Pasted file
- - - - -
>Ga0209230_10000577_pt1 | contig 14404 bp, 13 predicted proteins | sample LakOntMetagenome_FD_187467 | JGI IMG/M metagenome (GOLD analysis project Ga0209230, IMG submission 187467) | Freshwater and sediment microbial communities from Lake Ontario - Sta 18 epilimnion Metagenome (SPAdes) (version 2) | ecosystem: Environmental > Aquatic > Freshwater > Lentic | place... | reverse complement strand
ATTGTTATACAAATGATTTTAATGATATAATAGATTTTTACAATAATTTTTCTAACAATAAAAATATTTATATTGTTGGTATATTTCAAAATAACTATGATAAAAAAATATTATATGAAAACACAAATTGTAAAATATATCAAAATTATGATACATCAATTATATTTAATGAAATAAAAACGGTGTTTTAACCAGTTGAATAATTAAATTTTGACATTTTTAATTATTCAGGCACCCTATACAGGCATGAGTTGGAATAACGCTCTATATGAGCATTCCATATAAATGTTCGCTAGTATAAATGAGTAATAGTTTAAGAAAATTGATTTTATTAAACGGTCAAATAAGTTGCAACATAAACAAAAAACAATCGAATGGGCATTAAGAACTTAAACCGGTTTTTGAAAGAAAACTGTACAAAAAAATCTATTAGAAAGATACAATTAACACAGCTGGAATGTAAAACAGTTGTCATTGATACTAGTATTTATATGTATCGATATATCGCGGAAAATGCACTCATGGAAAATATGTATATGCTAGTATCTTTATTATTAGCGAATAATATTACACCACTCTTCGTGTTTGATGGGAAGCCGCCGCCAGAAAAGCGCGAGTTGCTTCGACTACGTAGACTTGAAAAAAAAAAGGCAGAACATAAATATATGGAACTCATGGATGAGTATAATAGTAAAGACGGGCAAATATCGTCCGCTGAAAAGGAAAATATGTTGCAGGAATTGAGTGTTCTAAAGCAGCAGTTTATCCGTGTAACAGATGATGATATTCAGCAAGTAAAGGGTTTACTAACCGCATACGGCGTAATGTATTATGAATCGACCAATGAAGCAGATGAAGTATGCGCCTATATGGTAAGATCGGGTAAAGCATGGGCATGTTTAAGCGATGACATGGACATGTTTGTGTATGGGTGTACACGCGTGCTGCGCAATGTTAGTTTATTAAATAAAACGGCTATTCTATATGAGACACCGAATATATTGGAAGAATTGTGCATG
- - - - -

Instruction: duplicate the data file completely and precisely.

>Ga0209230_10000577_pt1 | contig 14404 bp, 13 predicted proteins | sample LakOntMetagenome_FD_187467 | JGI IMG/M metagenome (GOLD analysis project Ga0209230, IMG submission 187467) | Freshwater and sediment microbial communities from Lake Ontario - Sta 18 epilimnion Metagenome (SPAdes) (version 2) | ecosystem: Environmental > Aquatic > Freshwater > Lentic | place... | reverse complement strand
ATTGTTATACAAATGATTTTAATGATATAATAGATTTTTACAATAATTTTTCTAACAATAAAAATATTTATATTGTTGGTATATTTCAAAATAACTATGATAAAAAAATATTATATGAAAACACAAATTGTAAAATATATCAAAATTATGATACATCAATTATATTTAATGAAATAAAAACGGTGTTTTAACCAGTTGAATAATTAAATTTTGACATTTTTAATTATTCAGGCACCCTATACAGGCATGAGTTGGAATAACGCTCTATATGAGCATTCCATATAAATGTTCGCTAGTATAAATGAGTAATAGTTTAAGAAAATTGATTTTATTAAACGGTCAAATAAGTTGCAACATAAACAAAAAACAATCGAATGGGCATTAAGAACTTAAACCGGTTTTTGAAAGAAAACTGTACAAAAAAATCTATTAGAAAGATACAATTAACACAGCTGGAATGTAAAACAGTTGTCATTGATACTAGTATTTATATGTATCGATATATCGCGGAAAATGCACTCATGGAAAATATGTATATGCTAGTATCTTTATTATTAGCGAATAATATTACACCACTCTTCGTGTTTGATGGGAAGCCGCCGCCAGAAAAGCGCGAGTTGCTTCGACTACGTAGACTTGAAAAAAAAAAGGCAGAACATAAATATATGGAACTCATGGATGAGTATAATAGTAAAGACGGGCAAATATCGTCCGCTGAAAAGGAAAATATGTTGCAGGAATTGAGTGTTCTAAAGCAGCAGTTTATCCGTGTAACAGATGATGATATTCAGCAAGTAAAGGGTTTACTAACCGCATACGGCGTAATGTATTATGAATCGACCAATGAAGCAGATGAAGTATGCGCCTATATGGTAAGATCGGGTAAAGCATGGGCATGTTTAAGCGATGACATGGACATGTTTGTGTATGGGTGTACACGCGTGCTGCGCAATGTTAGTTTATTAAATAAAACGGCTATTCTATATGAGACACCGAATATATTGGAAGAATTGTGCATG